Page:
The Smithsonian is coordinating a World War I social media day on April 11, 2017. On that day, they plan to host Q&As, pop quizzes, and other online events while joining with institutions like the Presidential Libraries and the National Park Service to post content related to World War I. A schedule of events is available through the National Museum of American History’s website.

The Smithsonian has also invited other libraries, archives, and museums from around the world to join the discussion on Facebook, Twitter, and other social media platforms using the hashtag #WorldWar1. The State Archives of North Carolina (@NCArchives) and the State Library of North Carolina (@ncpedia) plan to take part, as do several of our sister institutions from the University of North Carolina at Chapel Hill, including the NC Digital Heritage Center (@ncdhc), Wilson Library (@WilsonLibUNC), and the North Carolina Collection (@NCCollection).  Other Department of Natural and Cultural Resources (@ncculture) institutions will likely participate as well, which means there should be quite a bit of North Carolina content available on that day.

So please join us on Wednesday, April 11 to learn more about World War I!

Women’s History Month: Ella Currie McKay

[This blog post was written by Stephen C. Edgerton, who donated the collection to Private Collections, Special Collections Section, and is volunteering under the supervision of Fran Tracy-Walls, Private Manuscripts Archivist.]

In Recognition of Women’s History Month (March 2017): Focus on Researching Women in History, from the McKay, McPherson, and McNeill Private Papers (PC.2144)

Farmer’s Daughter

Ella McKay, RN, with a Confederate veteran at the Old Soldiers Home in Raleigh, North Carolina, ca. 1917

Ella McKay, RN, with a Confederate veteran at the Old Soldiers Home in Raleigh, North Carolina, ca. 1917. From PC.2144, State Archives of North Carolina

Ella Currie McKay was born in 1888, the daughter of a progressive, North Carolina farmer with 75 acres of sandy, arable land in Robeson County. A highly resourceful man, her father managed to send four of his nine children—two girls and two boys—to college. Three of them became medical professionals—two doctors and one registered nurse. Ella was that nurse.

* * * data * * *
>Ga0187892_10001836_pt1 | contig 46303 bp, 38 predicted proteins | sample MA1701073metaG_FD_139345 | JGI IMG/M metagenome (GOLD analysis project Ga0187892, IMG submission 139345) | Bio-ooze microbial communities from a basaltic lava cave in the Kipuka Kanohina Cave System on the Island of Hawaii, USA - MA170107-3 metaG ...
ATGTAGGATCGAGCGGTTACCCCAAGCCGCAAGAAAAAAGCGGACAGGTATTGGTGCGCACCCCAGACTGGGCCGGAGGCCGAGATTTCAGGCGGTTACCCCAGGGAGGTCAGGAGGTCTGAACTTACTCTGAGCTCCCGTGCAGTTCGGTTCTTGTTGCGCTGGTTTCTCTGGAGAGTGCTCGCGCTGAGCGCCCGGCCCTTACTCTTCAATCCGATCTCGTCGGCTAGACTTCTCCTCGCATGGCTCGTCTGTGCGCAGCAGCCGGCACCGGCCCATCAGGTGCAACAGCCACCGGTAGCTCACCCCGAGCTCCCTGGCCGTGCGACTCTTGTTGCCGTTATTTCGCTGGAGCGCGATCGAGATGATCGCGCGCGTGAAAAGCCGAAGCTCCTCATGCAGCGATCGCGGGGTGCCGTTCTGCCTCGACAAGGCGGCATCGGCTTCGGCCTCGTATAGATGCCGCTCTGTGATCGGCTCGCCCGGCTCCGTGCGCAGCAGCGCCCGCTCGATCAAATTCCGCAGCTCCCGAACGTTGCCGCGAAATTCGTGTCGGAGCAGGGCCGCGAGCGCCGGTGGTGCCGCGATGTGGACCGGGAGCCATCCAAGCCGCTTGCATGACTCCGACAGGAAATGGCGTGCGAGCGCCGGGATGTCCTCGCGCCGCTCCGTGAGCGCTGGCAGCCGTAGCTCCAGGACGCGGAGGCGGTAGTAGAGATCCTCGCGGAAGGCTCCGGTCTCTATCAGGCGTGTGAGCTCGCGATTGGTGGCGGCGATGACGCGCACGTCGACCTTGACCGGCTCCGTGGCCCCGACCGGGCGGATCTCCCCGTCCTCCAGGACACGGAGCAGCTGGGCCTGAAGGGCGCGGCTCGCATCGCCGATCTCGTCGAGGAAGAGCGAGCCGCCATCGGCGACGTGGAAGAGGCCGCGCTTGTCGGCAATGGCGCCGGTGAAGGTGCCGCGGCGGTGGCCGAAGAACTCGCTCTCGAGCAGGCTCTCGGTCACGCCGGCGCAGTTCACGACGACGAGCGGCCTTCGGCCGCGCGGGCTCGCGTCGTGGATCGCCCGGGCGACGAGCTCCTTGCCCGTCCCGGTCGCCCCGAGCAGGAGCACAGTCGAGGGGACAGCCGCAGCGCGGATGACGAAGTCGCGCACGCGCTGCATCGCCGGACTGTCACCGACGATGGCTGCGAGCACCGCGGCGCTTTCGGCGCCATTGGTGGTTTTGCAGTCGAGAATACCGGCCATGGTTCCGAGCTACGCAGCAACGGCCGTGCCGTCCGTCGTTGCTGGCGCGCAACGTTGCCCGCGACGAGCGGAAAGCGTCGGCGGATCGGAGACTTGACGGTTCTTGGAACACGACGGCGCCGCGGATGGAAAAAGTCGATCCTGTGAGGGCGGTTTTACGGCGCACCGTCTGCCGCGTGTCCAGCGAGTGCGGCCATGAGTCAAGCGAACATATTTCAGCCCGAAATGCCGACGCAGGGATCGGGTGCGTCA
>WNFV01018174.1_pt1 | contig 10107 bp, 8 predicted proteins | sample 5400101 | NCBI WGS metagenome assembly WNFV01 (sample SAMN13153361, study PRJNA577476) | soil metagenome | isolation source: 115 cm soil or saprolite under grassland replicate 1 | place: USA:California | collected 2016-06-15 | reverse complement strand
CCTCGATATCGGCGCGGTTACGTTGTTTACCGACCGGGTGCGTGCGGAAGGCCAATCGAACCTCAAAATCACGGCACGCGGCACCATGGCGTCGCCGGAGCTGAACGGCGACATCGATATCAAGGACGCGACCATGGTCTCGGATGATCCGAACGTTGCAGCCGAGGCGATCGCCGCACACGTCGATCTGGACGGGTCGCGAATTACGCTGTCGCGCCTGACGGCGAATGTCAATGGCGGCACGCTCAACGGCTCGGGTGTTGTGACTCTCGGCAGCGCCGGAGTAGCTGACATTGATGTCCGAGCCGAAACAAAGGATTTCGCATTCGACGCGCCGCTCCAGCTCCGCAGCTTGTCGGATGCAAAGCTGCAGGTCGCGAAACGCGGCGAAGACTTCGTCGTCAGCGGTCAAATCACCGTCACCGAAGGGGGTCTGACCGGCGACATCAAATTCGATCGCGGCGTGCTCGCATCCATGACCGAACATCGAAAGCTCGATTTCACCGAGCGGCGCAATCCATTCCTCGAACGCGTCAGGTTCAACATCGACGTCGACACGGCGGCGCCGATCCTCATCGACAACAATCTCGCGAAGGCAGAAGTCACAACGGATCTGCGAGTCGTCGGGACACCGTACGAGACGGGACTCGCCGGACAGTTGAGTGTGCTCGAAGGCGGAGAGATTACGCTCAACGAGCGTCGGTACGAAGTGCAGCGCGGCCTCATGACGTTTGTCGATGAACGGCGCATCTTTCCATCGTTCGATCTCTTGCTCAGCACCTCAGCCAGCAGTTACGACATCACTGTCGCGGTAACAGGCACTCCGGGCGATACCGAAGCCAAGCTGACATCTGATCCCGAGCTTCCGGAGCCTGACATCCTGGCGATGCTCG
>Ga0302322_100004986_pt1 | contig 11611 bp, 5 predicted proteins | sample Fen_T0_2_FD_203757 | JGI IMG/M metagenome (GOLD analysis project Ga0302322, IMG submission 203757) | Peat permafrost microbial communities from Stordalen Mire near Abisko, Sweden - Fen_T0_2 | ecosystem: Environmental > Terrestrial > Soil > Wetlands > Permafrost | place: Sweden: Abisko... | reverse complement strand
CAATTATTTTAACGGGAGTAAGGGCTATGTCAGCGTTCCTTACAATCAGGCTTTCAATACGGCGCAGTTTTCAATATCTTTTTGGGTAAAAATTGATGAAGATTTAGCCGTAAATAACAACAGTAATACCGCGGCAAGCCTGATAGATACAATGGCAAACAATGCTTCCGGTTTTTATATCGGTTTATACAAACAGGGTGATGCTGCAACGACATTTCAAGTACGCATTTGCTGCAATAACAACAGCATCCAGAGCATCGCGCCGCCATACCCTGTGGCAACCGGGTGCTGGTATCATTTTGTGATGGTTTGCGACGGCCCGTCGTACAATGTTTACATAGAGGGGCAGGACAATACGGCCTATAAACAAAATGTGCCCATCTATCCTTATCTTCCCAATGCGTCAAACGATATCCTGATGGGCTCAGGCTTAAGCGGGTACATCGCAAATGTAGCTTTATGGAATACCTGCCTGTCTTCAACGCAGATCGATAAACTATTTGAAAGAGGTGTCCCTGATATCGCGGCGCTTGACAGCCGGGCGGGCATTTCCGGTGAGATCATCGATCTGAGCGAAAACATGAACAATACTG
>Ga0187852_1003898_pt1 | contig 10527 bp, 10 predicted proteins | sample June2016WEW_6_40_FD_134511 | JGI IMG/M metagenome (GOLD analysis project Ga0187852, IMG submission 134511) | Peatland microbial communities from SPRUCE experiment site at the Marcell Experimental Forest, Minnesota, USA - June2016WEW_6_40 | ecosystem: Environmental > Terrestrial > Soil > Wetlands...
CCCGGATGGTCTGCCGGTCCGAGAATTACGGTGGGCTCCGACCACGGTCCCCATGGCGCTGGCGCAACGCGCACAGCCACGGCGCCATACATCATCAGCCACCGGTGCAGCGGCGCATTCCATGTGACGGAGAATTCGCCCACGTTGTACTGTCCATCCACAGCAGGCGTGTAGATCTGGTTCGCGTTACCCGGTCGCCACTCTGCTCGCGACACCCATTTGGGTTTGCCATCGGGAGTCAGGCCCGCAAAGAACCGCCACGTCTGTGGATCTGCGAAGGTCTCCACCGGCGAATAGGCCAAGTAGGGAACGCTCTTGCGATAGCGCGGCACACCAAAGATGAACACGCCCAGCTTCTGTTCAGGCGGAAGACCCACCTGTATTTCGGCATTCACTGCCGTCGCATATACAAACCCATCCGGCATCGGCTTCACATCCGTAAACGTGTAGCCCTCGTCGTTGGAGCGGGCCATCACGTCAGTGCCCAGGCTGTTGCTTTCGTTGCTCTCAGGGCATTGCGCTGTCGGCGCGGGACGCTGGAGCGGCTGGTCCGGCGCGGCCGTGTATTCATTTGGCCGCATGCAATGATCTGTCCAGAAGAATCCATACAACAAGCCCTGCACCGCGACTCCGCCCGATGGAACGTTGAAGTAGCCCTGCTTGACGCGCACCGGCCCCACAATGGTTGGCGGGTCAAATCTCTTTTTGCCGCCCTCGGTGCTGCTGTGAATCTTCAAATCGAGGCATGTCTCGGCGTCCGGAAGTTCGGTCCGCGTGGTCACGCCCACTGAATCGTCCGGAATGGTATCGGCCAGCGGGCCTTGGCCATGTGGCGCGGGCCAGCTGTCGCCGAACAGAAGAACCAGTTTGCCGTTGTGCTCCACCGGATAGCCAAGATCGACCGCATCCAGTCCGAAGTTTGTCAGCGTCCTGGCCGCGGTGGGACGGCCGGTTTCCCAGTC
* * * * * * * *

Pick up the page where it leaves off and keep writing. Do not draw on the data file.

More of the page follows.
At age twenty-four in 1911, Ella graduated from Philadelphus High School. At Red Springs, a mile away, she attended and graduated from Flora MacDonald College for women, and in time, Whitehead-Stokes Sanatorium Nursing School in Salisbury, North Carolina. Her professional nursing career began in May of 1917 at the Confederate Soldiers Home in Raleigh. Her many letters to her family at this time reveal thoughts about her two brothers, doctors serving in the war, and about whether she should join in the fight.

“Oh, this is hell here now”

Just prior to the end of World War I, in September of 1918, Ella joined the U.S. Army as a Red Cross nurse. Her first posting was at the military hospital at Camp Meade, Maryland, nursing the wounded and afflicted soldiers. Within ten days she contracted Spanish Influenza. Too ill to work, she was kept isolated from her patients and others for weeks. Her eyes remained “glued shut,” she said, and her back ached as if it would break. But her symptoms were more merciful than those suffered by the soldiers she encountered once she again took up their care. She surely was now squarely on the front lines of the flu epidemic of 1918, estimated today to have killed more people worldwide in the short time it raged than all those who died in the four years of the First World War.

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Women’s History Month: Carolista Baum

[This blog post was written by Kim Andersen, Audio Visual Materials Archivist in the Special Collections Section of the State Archives of North Carolina.]

Photo of Carolista Baum from the files of the News & Observer, Raleigh, NC

Call number: NO_4710_CarolistaBaum_Fr11. From the N&O negative collection, State Archives of North Carolina; Raleigh, NC. Photo copyrighted by the Raleigh News and Observer. Illegal to use without express permission from the N&O.

Meet Carolista Baum, the woman credited with saving Jockey’s Ridge—the largest natural sand dune on the east coast. Carolista Baum was moved to activism when her children alerted her of construction equipment taking sand from the dune.  She simply walked out and sat down in front of the bulldozer, refusing to move. Baum then started a local campaign that included protests and fundraising that aimed to preserve the natural landmark for generations to come. Her efforts, bolstered by community support, were eventually successful in 1973 when the Division of Parks and Recreation decided to preserve the area as a state park which opened in 1975.

A film documenting her campaign and the community effort to save Jockeys’ Ridge was made in 1976 by then UNC-CH film student Ron Hagell – Jockey’s Ridge for All the People, 1976 [MPF.116]

Thank you, Carolista Baum!